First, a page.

Your kid’s acting up. ‘Time out!’ you say, sending him to his ‘thinking chair.’ Ideally, this discipline strategy helps disrupt your child’s undesirable behavior, and give your child (and you) a chance to calm down.
However, not all time outs work, partially because they’re not done properly or parents have unrealistic expectations of both the child and this discipline method. Here’s what you need to know.
1. Set the right expectations.
Time outs put your child in the right mind frame to listen to you. They’re perfect when he’s ignored your ‘No’s!’ and is shrieking too loudly to actually hear (or care) what you’re saying.
But that’s just the first step. At the end of the time out you need to talk to your child, and explain what he did wrong and what action you expect. Be concrete. Don’t say ‘Don’t be mean to your sister!’ say ‘Don’t push or hit when you play.’
Without that ‘talk’ your child won’t learn anything from the timeout. You may have ended today’s misbehavior but you don’t prevent it from happening again in the future.
Also, time outs work best for kids who are three years old or older.
2. Find the right spot.
Set one area in the house for time outs. It should be quiet and free of distractions. A small chair facing a corner will work. However, this area should still be in your line of vision. Usually this is enough to stop a child from wandering off.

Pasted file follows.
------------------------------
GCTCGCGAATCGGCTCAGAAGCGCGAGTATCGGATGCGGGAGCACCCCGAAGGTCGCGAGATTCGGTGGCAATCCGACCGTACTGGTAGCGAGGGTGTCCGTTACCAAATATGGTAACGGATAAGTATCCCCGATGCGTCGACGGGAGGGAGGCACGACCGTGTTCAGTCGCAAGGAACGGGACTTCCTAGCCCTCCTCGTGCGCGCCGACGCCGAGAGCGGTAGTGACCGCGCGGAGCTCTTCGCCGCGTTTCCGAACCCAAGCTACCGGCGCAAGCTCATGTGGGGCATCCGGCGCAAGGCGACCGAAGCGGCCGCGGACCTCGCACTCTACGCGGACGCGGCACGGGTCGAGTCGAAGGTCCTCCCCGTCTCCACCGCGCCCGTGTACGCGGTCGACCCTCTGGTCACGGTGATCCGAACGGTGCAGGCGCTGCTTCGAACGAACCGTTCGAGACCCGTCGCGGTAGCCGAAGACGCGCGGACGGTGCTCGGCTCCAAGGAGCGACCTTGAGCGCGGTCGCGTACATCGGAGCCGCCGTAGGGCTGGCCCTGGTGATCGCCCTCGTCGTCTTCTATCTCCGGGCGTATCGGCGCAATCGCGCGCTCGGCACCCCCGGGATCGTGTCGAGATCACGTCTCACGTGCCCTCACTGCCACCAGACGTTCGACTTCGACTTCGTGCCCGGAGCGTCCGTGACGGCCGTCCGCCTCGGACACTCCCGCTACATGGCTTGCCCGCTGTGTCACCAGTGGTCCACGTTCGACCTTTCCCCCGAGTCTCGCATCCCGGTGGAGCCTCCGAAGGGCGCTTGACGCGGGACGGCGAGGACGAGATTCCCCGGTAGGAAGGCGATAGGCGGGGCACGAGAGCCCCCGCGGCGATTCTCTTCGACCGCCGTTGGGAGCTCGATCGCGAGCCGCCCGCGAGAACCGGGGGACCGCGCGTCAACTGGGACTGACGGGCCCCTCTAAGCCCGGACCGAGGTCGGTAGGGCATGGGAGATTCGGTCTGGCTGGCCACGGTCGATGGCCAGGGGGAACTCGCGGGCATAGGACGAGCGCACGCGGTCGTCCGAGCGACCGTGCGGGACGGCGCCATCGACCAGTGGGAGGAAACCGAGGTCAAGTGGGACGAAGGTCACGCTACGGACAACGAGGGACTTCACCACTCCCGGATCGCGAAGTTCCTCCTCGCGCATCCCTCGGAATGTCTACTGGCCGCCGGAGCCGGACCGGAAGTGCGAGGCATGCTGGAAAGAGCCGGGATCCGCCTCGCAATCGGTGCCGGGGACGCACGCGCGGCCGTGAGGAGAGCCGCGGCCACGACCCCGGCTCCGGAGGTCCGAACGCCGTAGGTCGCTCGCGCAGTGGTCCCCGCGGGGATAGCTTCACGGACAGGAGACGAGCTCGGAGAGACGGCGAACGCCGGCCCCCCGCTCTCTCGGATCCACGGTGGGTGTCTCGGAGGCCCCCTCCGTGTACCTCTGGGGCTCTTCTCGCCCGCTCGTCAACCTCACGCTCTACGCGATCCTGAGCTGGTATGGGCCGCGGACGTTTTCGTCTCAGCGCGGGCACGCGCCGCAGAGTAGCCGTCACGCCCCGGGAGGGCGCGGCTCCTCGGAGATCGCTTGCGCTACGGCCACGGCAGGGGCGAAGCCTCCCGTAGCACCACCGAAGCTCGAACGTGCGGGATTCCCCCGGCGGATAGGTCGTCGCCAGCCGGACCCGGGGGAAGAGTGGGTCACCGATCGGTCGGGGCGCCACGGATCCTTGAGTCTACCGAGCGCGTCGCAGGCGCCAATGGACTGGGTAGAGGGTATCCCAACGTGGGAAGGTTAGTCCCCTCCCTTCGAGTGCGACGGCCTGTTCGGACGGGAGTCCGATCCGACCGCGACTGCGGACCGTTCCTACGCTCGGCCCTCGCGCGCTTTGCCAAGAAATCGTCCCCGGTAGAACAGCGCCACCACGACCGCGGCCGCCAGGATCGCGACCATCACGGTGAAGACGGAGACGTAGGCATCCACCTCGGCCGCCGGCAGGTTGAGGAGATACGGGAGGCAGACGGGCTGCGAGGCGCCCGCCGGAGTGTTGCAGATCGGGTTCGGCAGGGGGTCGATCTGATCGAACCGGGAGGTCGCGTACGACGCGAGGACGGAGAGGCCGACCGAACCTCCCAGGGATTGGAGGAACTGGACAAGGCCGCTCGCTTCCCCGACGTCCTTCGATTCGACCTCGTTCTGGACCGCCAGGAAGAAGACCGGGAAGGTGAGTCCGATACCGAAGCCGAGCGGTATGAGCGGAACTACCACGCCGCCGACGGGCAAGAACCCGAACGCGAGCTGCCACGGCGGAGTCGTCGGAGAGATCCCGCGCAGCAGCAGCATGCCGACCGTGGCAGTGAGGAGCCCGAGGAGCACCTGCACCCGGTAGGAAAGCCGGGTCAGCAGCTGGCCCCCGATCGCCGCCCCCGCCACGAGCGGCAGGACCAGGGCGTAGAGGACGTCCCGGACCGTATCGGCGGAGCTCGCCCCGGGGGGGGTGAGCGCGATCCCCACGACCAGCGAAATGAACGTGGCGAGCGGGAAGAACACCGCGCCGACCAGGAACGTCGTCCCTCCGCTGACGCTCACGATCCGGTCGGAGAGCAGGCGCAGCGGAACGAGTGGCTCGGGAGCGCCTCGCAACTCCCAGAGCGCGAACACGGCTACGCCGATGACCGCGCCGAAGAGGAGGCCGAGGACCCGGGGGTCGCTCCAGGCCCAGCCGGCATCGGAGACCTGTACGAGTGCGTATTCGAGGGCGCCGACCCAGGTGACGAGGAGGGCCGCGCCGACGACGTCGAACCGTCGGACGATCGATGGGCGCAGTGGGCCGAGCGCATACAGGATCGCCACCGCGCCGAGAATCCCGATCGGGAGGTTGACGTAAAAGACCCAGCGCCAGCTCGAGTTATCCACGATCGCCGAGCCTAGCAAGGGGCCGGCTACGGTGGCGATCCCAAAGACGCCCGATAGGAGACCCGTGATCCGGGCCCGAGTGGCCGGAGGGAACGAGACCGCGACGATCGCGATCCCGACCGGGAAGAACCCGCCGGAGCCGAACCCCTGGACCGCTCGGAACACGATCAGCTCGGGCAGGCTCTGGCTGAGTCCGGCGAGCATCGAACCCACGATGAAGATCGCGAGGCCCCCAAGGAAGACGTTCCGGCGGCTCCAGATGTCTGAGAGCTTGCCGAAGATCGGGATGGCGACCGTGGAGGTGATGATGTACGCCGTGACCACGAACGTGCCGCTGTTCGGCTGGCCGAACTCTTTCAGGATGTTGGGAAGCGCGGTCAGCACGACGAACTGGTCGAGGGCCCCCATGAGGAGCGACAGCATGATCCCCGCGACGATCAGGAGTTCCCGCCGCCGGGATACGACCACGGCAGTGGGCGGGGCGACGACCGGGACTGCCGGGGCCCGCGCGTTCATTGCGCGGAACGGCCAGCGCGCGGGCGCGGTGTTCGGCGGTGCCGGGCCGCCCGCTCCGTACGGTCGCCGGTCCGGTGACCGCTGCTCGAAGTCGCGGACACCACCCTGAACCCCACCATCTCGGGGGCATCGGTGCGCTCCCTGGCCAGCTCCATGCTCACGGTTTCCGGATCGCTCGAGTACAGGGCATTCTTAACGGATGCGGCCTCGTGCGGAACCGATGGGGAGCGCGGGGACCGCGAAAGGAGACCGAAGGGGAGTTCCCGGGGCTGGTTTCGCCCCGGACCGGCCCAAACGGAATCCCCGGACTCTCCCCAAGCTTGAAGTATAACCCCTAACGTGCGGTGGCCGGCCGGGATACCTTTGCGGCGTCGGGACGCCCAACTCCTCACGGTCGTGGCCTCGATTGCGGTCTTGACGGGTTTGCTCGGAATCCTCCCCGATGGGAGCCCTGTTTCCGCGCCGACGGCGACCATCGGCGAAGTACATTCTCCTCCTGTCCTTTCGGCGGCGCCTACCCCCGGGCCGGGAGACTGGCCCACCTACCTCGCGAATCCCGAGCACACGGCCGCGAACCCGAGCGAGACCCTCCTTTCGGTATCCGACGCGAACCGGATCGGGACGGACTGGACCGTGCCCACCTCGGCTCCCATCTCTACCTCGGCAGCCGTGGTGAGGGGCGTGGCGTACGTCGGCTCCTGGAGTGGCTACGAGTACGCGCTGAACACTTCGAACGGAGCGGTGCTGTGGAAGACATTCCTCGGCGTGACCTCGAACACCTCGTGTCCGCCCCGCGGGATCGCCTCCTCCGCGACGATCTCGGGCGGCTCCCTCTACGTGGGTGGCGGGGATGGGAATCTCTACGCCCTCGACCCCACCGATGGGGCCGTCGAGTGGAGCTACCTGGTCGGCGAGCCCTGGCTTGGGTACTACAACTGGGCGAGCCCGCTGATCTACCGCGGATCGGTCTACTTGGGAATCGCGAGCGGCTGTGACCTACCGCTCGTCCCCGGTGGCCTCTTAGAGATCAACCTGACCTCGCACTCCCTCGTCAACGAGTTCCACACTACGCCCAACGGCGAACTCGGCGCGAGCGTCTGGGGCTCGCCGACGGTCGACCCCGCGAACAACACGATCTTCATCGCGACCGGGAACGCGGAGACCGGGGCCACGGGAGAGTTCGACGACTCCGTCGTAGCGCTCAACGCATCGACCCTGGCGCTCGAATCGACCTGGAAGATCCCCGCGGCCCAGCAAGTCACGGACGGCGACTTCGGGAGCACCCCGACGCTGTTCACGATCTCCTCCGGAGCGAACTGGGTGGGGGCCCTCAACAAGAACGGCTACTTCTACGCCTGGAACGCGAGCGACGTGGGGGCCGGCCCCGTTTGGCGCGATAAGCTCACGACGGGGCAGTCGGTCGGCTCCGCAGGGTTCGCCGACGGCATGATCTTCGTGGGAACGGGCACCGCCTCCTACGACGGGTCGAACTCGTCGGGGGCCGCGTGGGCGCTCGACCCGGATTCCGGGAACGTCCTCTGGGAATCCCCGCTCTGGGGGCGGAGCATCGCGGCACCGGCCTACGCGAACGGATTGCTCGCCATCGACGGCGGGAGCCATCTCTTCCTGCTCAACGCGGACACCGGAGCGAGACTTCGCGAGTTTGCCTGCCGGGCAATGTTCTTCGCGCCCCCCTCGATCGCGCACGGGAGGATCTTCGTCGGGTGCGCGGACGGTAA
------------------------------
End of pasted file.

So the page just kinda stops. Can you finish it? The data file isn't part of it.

3. Set family guidelines.
You, your partner and all other caregivers/adults in the home should agree on what kind of behavior merits a timeout. As with all discipline methods, consistency is very important.
4. Set reasonable time limits.
It’s unrealistic to expect a three-year-old to sit still for 15 minutes! Experts believe that you should allot one minute for every year of age. Since toddlers (and even some preschoolers) don’t really understand the concept of time, set an oven timer to ring by the end of the time out.
5. Establish a warning system.
It’s best to give your child one verbal warning before you actually administer a time out. This gives him an opportunity to stop what he’s doing and change behavior.
6. Don’t yell or rub it in.
Time outs should help both of you calm down, so avoid feeding frustration or anger. Don’t say ‘I told you a thousand times! This is your fault!’ or drag your child to the chair. Instead, keep your voice firm and low. ‘Go to your chair!’ and gently escort him. If he flails, just pick him up.
7. Keep things quiet.
Turn off the television, radio, or anything that could distract or entertain your child during the timeout. Instruct other family members not to talk to him or approach him.
8. Balance time outs with time ins.
Time outs don’t work if you frequently ignore your child or send him away. After all, what’s the difference between sitting in a corner and sitting alone in a sofa because Mommy’s too busy to play?
Every day, connect to your child, making him feel that you love him, enjoy his company, and appreciate it when he follows rules and displays positive behavior.